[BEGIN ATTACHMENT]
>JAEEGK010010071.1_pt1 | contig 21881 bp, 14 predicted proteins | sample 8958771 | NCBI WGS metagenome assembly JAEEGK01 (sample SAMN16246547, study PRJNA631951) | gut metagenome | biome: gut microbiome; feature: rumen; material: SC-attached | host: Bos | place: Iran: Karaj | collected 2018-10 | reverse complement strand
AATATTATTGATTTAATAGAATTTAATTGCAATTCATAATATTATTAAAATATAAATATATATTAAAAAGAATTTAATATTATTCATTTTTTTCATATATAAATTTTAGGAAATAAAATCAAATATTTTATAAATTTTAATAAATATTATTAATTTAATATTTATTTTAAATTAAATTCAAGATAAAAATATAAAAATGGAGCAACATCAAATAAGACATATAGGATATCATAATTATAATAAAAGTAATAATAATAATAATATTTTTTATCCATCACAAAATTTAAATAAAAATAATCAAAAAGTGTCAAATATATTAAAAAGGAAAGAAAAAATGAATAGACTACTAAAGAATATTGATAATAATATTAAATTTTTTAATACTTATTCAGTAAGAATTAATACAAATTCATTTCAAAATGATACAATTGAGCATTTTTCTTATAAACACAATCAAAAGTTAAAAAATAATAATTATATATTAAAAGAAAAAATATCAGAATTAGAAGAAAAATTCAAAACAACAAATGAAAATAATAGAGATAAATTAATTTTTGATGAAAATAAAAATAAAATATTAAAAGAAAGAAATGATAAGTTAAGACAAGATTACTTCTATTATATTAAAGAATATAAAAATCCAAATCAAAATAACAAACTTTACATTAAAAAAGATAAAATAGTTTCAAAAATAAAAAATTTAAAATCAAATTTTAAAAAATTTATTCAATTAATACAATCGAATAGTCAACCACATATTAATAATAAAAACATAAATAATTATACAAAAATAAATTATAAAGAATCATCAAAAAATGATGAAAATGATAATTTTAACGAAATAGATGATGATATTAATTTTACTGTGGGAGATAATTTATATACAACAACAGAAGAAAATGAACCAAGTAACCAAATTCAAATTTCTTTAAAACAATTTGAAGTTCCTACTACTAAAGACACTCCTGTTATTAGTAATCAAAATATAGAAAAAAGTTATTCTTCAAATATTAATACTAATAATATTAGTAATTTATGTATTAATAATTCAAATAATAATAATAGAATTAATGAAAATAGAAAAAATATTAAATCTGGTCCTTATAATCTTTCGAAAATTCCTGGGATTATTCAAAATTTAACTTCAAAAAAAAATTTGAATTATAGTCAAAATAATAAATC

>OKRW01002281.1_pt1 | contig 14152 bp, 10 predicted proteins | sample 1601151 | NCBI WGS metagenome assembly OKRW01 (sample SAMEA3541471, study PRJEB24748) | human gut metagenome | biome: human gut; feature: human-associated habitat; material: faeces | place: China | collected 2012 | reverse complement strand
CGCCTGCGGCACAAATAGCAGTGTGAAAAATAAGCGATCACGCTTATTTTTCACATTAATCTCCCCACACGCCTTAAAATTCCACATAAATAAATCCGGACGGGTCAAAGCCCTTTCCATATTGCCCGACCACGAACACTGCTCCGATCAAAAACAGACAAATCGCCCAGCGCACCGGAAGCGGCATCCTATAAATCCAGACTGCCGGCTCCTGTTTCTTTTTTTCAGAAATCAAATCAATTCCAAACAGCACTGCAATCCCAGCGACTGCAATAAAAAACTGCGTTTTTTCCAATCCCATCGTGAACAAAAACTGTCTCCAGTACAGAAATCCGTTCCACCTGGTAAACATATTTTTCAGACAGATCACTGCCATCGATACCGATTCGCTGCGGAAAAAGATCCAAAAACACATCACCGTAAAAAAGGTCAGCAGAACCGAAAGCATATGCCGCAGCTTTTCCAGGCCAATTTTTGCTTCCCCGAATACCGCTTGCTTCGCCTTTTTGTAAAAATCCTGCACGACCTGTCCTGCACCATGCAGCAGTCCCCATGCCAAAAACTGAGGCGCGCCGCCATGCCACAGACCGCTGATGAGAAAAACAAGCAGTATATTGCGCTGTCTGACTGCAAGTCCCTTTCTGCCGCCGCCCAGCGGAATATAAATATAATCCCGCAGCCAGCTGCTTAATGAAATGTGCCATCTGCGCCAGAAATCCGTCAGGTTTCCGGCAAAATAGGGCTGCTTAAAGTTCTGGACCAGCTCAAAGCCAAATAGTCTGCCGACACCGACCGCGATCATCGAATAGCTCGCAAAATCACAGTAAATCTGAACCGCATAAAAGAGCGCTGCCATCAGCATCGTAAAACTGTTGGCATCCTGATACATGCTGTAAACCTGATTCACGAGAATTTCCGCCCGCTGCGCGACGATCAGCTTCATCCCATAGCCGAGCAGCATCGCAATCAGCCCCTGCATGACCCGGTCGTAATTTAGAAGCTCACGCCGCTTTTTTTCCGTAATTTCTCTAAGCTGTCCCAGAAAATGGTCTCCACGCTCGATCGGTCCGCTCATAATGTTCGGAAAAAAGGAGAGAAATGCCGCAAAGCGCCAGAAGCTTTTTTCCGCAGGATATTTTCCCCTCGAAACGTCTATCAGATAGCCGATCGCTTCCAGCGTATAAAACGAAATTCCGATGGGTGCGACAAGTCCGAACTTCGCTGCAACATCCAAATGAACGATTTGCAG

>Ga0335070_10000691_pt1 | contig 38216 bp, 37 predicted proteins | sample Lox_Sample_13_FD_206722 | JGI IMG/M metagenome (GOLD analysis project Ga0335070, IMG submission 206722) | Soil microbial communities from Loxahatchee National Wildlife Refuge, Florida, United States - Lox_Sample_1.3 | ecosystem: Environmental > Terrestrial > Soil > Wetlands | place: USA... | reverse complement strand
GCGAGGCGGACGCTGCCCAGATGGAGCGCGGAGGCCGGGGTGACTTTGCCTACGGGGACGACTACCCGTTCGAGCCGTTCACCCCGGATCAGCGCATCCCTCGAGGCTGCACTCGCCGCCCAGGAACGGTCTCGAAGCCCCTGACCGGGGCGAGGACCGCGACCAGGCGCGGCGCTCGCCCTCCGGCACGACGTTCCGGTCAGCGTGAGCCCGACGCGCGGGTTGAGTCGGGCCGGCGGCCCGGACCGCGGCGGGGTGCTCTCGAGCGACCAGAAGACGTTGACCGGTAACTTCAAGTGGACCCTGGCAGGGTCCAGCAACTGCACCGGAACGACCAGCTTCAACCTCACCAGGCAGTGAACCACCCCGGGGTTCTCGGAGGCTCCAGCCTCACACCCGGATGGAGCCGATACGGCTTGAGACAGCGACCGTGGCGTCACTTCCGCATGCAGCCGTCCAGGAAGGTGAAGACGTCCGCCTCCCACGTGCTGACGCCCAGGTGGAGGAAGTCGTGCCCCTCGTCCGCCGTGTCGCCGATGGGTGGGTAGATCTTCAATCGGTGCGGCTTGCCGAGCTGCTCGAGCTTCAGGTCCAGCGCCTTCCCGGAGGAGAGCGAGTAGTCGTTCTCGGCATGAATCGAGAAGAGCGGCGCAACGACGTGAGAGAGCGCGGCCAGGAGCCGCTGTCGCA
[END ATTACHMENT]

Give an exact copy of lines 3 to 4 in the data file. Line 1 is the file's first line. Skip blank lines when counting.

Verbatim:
>OKRW01002281.1_pt1 | contig 14152 bp, 10 predicted proteins | sample 1601151 | NCBI WGS metagenome assembly OKRW01 (sample SAMEA3541471, study PRJEB24748) | human gut metagenome | biome: human gut; feature: human-associated habitat; material: faeces | place: China | collected 2012 | reverse complement strand
CGCCTGCGGCACAAATAGCAGTGTGAAAAATAAGCGATCACGCTTATTTTTCACATTAATCTCCCCACACGCCTTAAAATTCCACATAAATAAATCCGGACGGGTCAAAGCCCTTTCCATATTGCCCGACCACGAACACTGCTCCGATCAAAAACAGACAAATCGCCCAGCGCACCGGAAGCGGCATCCTATAAATCCAGACTGCCGGCTCCTGTTTCTTTTTTTCAGAAATCAAATCAATTCCAAACAGCACTGCAATCCCAGCGACTGCAATAAAAAACTGCGTTTTTTCCAATCCCATCGTGAACAAAAACTGTCTCCAGTACAGAAATCCGTTCCACCTGGTAAACATATTTTTCAGACAGATCACTGCCATCGATACCGATTCGCTGCGGAAAAAGATCCAAAAACACATCACCGTAAAAAAGGTCAGCAGAACCGAAAGCATATGCCGCAGCTTTTCCAGGCCAATTTTTGCTTCCCCGAATACCGCTTGCTTCGCCTTTTTGTAAAAATCCTGCACGACCTGTCCTGCACCATGCAGCAGTCCCCATGCCAAAAACTGAGGCGCGCCGCCATGCCACAGACCGCTGATGAGAAAAACAAGCAGTATATTGCGCTGTCTGACTGCAAGTCCCTTTCTGCCGCCGCCCAGCGGAATATAAATATAATCCCGCAGCCAGCTGCTTAATGAAATGTGCCATCTGCGCCAGAAATCCGTCAGGTTTCCGGCAAAATAGGGCTGCTTAAAGTTCTGGACCAGCTCAAAGCCAAATAGTCTGCCGACACCGACCGCGATCATCGAATAGCTCGCAAAATCACAGTAAATCTGAACCGCATAAAAGAGCGCTGCCATCAGCATCGTAAAACTGTTGGCATCCTGATACATGCTGTAAACCTGATTCACGAGAATTTCCGCCCGCTGCGCGACGATCAGCTTCATCCCATAGCCGAGCAGCATCGCAATCAGCCCCTGCATGACCCGGTCGTAATTTAGAAGCTCACGCCGCTTTTTTTCCGTAATTTCTCTAAGCTGTCCCAGAAAATGGTCTCCACGCTCGATCGGTCCGCTCATAATGTTCGGAAAAAAGGAGAGAAATGCCGCAAAGCGCCAGAAGCTTTTTTCCGCAGGATATTTTCCCCTCGAAACGTCTATCAGATAGCCGATCGCTTCCAGCGTATAAAACGAAATTCCGATGGGTGCGACAAGTCCGAACTTCGCTGCAACATCCAAATGAACGATTTGCAG